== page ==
Distinct roles of tumor associated mutations in collective cell migration
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AbstractRecent evidence suggests that groups of cells are more likely to form clinically dangerous metastatic tumors, emphasizing the importance of understanding mechanisms underlying collective behavior. The emergent collective behavior of migrating cell sheets in vitro has been shown to be disrupted in tumorigenic cells but the connection between this behavior and in vivo tumorigenicity remains unclear. We use particle image velocimetry to measure a multidimensional migration phenotype for genetically defined human breast epithelial cell lines that range in their in vivo behavior from non-tumorigenic to aggressively metastatic. By using cells with controlled mutations, we show that PTEN deletion enhances collective migration, while Ras activation suppresses it, even when combined with PTEN deletion. These opposing effects on collective migration of two mutations that are frequently found in patient tumors could be exploited in the development of novel treatments for metastatic disease. Our methods are based on label-free phase contrast imaging, and thus could easily be applied to patient tumor cells. The short time scales of our approach do not require potentially selective growth, and thus in combination with label-free imaging would allow multidimensional collective migration phenotypes to be utilized in clinical assessments of metastatic potential.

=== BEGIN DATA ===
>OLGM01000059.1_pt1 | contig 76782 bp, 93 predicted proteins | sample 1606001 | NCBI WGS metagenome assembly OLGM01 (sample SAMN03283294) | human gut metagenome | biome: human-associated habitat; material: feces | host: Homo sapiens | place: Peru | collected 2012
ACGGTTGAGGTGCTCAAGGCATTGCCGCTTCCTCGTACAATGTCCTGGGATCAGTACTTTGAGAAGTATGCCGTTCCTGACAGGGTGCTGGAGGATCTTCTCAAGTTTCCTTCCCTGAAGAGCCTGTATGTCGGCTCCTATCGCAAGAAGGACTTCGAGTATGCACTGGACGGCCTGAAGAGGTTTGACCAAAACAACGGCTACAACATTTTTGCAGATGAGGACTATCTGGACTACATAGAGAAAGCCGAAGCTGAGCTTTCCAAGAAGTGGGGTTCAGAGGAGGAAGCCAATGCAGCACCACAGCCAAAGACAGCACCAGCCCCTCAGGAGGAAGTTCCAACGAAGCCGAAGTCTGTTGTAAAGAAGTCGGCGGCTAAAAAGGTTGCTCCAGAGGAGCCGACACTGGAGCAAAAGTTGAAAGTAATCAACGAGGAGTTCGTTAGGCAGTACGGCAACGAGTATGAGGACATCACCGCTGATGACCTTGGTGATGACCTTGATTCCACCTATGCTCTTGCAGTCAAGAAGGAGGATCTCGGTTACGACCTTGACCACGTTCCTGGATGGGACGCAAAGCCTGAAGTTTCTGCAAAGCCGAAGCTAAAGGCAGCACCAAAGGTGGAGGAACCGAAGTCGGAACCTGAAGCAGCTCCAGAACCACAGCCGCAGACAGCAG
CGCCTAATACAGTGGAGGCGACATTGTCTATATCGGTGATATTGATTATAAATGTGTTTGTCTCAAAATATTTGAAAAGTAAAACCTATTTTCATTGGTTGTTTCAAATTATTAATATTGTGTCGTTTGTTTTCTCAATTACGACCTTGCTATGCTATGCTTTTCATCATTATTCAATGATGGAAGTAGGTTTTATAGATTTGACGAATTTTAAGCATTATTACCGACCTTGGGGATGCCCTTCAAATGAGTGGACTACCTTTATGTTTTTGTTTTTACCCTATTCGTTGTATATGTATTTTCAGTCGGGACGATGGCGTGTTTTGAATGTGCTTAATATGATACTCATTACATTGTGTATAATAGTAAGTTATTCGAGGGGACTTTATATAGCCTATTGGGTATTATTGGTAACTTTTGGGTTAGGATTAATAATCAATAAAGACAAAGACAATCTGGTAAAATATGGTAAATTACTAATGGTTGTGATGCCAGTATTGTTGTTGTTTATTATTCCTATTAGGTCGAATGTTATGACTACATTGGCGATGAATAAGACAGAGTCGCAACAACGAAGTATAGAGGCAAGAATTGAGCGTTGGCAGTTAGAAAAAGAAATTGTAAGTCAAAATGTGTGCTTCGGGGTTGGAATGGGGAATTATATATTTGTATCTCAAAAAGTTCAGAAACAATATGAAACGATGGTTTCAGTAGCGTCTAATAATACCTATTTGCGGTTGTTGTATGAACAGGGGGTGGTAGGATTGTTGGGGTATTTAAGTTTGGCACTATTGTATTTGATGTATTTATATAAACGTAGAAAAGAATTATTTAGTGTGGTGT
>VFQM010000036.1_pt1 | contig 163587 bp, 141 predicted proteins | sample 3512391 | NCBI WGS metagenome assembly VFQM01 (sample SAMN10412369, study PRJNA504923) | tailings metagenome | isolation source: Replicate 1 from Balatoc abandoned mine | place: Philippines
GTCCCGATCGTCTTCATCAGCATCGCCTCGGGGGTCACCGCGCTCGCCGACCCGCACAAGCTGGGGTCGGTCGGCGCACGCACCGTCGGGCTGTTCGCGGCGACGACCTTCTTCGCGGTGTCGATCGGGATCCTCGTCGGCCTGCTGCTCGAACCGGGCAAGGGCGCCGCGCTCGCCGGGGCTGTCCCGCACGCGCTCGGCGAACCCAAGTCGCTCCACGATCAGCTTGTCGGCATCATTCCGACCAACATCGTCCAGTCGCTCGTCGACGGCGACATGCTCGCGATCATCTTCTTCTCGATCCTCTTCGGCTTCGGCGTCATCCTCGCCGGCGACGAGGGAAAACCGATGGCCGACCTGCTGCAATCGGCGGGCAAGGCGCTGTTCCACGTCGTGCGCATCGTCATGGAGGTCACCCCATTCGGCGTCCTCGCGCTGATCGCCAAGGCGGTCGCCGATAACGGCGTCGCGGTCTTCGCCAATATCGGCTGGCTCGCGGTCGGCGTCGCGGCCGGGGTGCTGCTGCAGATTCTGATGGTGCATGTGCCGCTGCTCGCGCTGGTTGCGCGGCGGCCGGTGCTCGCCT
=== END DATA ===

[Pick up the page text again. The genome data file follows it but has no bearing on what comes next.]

Identifier to cite or link to this itemhttp://hdl.handle.net/10713/15656
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